Precious metals prices were buffeted last week as news was released of a reduced economic growth rate in China that sparked renewed speculation of near term monetary easing by the People’s Bank of China or PBOC.
The release of softer Chinese GDP data may have prompted a rally in gold and silver prices as traders increasingly anticipated that the PBOC may move to increase economic production by lowering its benchmark interest rates. Chinese stock prices also generally improved.
Nevertheless, these initial gains were soon moderated by selling pressure and gap filling (where technically traders like to see the trade retrace a bit and fill in moves), that emerged in the metals on news that the Indian government would almost double bullion import duties — a move that was expected to dampen demand in the world’s top bullion consuming country.
Chinese Quarterly GDP Falls Below 9% Level
In particular, the Chinese National Bureau of Statistics put out its quarterly Gross Domestic Product or GDP report on January 17th, which indicated that the Chinese economy had grown by only 8.9% in the last quarter ending in December 2011 compared with the level of production seen in the same quarter of the previous year.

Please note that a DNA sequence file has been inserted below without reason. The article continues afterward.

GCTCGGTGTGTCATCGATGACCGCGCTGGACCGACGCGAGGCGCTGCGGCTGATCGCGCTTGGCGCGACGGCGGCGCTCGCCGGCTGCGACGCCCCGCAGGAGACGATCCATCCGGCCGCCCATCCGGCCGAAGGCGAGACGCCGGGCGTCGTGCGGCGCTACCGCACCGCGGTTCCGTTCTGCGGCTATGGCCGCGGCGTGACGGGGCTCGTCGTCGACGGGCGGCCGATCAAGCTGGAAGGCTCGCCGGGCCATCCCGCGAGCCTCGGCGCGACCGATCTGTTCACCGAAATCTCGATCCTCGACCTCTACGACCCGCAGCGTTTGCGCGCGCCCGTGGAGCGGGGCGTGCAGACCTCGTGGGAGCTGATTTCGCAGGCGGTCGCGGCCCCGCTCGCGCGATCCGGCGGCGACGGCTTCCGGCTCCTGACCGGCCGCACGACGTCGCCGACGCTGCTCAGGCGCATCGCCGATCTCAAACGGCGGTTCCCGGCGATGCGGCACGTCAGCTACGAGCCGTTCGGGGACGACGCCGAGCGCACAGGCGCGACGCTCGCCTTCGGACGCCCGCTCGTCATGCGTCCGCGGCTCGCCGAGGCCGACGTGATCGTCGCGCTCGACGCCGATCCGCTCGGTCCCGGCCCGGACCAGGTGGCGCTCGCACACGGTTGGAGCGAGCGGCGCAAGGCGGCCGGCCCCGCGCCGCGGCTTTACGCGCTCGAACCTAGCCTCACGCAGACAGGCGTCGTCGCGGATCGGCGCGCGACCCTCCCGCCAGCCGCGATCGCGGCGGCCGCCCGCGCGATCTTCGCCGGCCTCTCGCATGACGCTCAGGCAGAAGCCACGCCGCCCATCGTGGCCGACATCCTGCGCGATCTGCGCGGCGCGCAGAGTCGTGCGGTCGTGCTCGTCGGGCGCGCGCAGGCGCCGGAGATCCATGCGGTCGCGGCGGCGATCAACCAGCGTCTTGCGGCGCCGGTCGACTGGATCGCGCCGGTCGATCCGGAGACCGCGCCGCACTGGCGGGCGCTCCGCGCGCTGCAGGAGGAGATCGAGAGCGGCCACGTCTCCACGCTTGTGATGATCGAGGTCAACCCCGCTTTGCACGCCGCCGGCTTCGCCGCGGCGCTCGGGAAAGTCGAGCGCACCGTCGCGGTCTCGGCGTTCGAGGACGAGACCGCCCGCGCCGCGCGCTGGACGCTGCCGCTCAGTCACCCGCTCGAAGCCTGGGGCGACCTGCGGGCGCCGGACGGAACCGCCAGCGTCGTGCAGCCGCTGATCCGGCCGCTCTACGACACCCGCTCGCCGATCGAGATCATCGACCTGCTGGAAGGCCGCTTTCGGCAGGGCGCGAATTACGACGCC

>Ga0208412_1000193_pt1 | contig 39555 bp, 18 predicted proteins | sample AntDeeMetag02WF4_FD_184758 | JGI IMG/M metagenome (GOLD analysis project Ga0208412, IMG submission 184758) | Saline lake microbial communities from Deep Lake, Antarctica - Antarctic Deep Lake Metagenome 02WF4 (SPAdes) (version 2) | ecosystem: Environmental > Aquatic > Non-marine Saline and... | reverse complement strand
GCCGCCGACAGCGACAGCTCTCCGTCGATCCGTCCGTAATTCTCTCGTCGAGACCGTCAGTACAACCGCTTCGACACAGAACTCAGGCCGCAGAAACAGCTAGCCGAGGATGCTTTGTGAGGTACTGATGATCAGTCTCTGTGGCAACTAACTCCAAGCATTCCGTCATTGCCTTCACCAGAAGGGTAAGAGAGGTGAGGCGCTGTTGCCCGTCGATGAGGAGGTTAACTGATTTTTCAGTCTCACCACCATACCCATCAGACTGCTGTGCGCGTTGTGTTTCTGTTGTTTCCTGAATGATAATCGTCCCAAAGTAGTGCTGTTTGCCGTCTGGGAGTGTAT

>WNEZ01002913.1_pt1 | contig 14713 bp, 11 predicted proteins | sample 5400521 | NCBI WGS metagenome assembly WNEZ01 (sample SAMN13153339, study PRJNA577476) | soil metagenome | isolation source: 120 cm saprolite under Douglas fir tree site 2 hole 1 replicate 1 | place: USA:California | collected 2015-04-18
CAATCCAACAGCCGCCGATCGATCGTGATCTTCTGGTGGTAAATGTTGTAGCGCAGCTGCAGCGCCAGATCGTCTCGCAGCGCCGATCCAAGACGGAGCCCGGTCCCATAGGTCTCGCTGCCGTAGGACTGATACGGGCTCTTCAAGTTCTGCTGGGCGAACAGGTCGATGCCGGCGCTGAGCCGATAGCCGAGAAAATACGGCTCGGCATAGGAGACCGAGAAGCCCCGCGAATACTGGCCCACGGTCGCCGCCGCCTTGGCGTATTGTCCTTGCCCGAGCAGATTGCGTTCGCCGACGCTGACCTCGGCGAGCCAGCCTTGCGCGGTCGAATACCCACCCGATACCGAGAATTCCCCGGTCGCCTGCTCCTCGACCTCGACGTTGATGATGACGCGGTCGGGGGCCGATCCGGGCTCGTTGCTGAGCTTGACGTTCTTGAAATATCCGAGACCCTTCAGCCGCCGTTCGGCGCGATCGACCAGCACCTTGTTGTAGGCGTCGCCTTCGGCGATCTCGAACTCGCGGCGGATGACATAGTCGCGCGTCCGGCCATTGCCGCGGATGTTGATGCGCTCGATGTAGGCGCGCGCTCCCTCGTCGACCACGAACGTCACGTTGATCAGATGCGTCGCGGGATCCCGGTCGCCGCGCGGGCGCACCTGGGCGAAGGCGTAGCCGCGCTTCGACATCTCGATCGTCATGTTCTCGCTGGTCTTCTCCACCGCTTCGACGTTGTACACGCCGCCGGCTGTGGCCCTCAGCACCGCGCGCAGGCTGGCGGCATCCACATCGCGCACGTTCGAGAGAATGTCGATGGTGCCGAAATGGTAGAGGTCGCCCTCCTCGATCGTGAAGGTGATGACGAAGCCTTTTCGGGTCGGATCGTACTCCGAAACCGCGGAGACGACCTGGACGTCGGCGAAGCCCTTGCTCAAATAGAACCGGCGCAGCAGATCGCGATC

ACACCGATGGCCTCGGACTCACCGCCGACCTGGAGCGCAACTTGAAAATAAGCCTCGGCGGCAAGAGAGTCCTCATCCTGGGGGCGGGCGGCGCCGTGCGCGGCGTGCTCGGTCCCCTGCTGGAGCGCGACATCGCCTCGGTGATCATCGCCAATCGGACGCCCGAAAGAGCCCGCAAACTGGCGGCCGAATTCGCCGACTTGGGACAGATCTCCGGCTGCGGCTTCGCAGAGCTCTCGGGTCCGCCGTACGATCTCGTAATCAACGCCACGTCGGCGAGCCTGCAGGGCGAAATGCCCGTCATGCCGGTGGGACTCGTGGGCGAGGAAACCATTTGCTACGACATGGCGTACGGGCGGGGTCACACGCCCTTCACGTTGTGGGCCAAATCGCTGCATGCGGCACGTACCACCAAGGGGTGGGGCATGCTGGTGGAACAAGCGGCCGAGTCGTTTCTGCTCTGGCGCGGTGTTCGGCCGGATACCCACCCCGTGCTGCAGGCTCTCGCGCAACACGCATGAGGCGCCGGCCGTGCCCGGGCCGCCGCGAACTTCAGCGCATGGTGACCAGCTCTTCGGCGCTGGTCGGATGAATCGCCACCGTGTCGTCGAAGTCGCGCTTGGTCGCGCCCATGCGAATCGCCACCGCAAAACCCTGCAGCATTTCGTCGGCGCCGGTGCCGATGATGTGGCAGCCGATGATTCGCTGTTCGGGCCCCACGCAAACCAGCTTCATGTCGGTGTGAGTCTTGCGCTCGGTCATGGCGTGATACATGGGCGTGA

This result was significantly weaker than the 9.1% growth level seen the previous quarter and was also well off the recent 11.9% peak released in April of 2010, although it modestly exceeded market analysts’ consensus expectations of 8.7%.
Furthermore, this event marked the first time since January of 2010 that a Chinese GDP release had fallen below the psychological 9% level. The weaker data also demonstrated a continuation of the recent downwards trend in that closely watched economic indicator.
Weaker Chinese Growth Data and Home Sales Data Sparks PBOC Easing Speculation
The softer growth seen in China was largely attributed to a decline in the demand for exports due to the ongoing Eurozone debt crisis that has increased the odds that the PBOC may soon ease its currently tight monetary policy stance.
The Euro crisis also took a turn for the worse recently as credit downgrades of more Eurozone member nations were announced during the past week, and this has substantially dampened appetite for risk assets in emerging markets.
Another contributing factor supporting easier PBOC monetary policy was the recent weakness seen in domestic real estate prices in response to the Chinese government’s action to moderate property values. Chinese home sales data for 2011 showed an increase at the lowest level for three years.
India Almost Doubles Precious Metals Import Duties
Also significantly affecting bullion prices in recent days was the news released on January 17th that India would be boosting its import tax on gold by 90 percent and its silver import tax by 100%. The notable import duty rises were aimed at increasing the country’s revenue base by taxing jewelry metals that have historically been very popular as luxury and gift items within the country. Since India (debatably with China) holds the top spot as the largest consumer of precious metals in the world, this import duty increase could significantly slow demand for physical bullion within that key emerging market economy.
Stock prices of Indian jewelers fell in response to the news, and bullion selling pressure emerged due to anticipated weaker demand, which helped soften gold and silver prices.